published in The Malta Independent on Sunday – 22 November 2015

The Freeport’s neighbours at Birżebbuġa

freeport.aerial viw



Two incidents occurred at the Freeport Terminal last week. The first led to the spill of an oily-like chemical when a container was accidentally hit and part of its contents spilled out into the sea. The second concerned odours resulting from the handling of fuels at the Oil Tanking Terminal.  The second accident led to the precautionary hospitalisation of six employees. The first incident, on the other hand, led to the suspension of bathing activities at Pretty Bay, Birżebbuġa for a number of days.

The accident leading to the spill occurred on Monday, 8 June at around noon. Yet on Friday, 12 June, personnel from the Civil Protection Department were still dealing with the spill as by this time water currents had moved it from the Freeport Terminal to Pretty Bay. It was only late on Tuesday, 16 June that the Environmental Health Department certified that Pretty Bay was once more fit for swimming.


Unfortunately, such accidents are bound to happen. That they do not happen more often is only due to adequate training and the availability of the adequately maintained equipment available on  site.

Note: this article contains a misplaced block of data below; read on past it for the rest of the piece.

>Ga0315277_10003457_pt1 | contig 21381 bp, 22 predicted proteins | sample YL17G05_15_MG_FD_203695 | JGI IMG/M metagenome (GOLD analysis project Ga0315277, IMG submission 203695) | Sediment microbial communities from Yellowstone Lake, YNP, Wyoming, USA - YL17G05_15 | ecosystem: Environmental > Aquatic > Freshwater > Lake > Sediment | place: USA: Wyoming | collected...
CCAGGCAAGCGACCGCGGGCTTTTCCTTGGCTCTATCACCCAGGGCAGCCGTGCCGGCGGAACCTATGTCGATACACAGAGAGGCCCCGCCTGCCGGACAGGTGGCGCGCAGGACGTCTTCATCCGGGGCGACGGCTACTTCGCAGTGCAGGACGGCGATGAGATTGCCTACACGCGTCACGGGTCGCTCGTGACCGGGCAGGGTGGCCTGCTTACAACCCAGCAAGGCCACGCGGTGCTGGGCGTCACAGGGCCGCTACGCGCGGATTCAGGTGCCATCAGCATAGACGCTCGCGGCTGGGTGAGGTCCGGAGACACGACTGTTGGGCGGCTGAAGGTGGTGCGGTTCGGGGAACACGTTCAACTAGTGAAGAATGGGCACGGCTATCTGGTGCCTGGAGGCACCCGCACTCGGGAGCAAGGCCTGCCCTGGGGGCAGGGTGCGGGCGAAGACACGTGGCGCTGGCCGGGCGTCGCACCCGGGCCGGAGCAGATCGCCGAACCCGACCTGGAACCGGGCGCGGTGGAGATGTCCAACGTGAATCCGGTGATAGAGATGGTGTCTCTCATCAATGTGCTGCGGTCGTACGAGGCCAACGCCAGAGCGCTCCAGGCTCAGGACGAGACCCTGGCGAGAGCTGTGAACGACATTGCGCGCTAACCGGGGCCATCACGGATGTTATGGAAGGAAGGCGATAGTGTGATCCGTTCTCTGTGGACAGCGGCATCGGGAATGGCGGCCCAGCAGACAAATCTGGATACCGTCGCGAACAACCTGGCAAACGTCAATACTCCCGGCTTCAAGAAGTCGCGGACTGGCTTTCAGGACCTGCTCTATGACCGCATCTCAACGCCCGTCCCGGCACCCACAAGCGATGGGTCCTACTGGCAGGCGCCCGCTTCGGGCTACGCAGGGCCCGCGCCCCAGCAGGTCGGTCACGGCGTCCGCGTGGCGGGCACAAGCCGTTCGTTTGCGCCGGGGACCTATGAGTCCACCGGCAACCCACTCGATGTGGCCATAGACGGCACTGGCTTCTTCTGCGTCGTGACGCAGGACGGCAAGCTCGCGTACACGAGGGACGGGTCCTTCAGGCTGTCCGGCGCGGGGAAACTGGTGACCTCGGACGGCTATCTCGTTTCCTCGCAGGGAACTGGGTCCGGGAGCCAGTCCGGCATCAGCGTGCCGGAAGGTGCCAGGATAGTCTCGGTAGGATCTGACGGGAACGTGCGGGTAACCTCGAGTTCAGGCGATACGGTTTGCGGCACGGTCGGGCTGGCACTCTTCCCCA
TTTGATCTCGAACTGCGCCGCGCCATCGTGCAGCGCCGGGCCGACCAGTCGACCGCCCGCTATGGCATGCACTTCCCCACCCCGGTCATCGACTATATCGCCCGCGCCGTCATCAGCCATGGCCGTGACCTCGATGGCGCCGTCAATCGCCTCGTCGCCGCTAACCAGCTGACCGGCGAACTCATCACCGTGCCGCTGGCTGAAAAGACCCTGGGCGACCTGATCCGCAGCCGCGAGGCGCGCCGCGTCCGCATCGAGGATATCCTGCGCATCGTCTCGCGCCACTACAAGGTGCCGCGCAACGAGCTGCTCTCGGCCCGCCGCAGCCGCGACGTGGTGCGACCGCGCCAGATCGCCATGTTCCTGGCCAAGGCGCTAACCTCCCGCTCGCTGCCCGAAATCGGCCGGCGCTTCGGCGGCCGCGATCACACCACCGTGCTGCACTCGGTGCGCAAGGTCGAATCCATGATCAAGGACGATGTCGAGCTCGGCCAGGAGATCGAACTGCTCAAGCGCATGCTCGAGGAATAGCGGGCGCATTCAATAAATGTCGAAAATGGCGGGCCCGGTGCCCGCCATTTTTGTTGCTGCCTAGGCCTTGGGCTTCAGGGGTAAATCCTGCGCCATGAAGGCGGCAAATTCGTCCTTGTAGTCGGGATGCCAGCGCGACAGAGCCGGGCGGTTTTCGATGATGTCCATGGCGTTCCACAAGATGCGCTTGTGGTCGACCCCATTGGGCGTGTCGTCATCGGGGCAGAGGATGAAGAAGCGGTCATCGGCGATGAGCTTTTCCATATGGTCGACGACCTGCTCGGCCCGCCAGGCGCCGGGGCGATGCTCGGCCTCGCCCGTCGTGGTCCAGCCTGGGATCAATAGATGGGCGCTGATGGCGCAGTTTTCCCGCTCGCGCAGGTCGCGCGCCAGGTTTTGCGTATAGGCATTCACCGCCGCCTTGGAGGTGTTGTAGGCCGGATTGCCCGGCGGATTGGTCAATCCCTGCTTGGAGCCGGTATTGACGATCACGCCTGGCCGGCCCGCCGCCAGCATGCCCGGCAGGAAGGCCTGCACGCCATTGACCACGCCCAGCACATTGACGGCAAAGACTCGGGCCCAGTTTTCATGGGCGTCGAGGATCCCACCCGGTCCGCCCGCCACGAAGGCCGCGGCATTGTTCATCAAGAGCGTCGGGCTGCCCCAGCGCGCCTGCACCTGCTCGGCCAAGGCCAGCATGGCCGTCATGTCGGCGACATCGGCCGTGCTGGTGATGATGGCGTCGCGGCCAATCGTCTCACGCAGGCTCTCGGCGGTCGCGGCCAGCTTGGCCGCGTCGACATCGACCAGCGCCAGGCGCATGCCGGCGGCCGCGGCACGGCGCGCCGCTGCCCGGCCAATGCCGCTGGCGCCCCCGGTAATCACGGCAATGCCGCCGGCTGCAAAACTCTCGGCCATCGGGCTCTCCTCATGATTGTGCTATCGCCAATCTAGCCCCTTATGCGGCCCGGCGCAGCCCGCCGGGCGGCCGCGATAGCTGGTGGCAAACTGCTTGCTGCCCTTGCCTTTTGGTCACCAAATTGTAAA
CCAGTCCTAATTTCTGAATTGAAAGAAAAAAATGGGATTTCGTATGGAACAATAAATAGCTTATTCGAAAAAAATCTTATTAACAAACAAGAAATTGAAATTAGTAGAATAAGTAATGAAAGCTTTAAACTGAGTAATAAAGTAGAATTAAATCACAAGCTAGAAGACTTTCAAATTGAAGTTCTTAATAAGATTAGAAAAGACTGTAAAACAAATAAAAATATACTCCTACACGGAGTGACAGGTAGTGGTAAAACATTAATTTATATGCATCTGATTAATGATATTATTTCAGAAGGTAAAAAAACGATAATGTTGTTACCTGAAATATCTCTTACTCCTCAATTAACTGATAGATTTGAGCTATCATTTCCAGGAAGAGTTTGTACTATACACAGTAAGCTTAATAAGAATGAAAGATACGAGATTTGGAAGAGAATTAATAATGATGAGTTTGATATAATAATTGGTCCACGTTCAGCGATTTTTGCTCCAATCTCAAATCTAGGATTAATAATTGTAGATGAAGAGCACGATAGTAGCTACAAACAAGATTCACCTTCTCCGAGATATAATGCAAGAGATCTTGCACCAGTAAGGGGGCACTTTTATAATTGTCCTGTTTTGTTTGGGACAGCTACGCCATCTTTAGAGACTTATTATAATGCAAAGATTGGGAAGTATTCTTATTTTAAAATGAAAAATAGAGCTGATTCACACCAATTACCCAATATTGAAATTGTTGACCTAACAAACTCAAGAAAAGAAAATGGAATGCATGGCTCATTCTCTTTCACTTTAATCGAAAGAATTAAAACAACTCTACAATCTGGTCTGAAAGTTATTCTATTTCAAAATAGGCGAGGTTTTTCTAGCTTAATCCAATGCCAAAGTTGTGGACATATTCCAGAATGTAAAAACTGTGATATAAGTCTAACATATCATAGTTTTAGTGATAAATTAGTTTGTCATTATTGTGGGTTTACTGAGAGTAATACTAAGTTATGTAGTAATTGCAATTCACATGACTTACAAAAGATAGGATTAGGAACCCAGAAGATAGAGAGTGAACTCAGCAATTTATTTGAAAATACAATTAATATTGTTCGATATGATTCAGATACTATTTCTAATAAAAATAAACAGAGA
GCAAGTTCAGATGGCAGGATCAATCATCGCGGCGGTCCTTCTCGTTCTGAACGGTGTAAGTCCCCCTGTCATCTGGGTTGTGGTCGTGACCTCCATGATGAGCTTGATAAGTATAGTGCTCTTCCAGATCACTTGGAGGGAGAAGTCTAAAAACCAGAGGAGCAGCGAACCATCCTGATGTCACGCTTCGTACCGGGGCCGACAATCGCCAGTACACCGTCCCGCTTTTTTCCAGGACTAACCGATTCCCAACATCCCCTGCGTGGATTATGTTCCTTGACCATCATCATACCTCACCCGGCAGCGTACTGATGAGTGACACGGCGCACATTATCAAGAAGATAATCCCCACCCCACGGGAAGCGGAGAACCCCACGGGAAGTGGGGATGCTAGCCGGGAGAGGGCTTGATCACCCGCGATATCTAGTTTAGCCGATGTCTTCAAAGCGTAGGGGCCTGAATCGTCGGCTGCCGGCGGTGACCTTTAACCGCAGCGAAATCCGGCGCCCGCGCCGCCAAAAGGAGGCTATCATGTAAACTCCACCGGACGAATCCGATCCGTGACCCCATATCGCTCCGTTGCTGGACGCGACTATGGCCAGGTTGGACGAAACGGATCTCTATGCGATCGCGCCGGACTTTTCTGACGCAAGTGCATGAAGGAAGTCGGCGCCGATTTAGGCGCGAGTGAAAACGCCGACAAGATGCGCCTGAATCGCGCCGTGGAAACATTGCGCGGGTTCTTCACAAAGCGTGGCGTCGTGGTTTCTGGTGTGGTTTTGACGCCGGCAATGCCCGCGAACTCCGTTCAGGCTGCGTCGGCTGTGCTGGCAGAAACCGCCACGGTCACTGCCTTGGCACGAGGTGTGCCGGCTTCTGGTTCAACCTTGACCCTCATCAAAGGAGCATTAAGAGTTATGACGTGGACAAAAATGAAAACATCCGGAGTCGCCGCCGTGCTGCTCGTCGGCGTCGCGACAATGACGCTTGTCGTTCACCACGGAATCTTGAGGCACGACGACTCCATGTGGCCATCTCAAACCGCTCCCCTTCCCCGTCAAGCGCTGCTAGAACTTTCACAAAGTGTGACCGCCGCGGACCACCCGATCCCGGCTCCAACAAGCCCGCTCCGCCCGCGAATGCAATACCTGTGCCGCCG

The Freeport Terminal extension – approved five years ago by MEPA and currently in hand – is intended to tap into the container movement market in the Mediterranean even further. In the coming years, this will lead to a increased activity and, consequently, the likelihood of similar but more frequent accidents happening in the future is possible.

The Freeport Terminal activity is only one of a number which, over the years, have transformed Marsaxlokk Bay into an industrial port. Delimara Power station and fish- farming  as well as the ever-present fuel reception points at the San Luċjan and Enemalta stations are other examples of industrial activity along the Marsaxlokk Bay coastline. We should also remember that, at some time in the near future, bathers at Pretty Bay will also have an enhanced landscape: they will be able to enjoy in full view a gas storage tanker permanently anchored just opposite the sandy beach, along the Delimara part of the Marsaxlokk Bay coastline. The spectacle will include its refuelling between eight and 12 times a year, with possibly three of such refuelling instances occurring during the summer bathing season.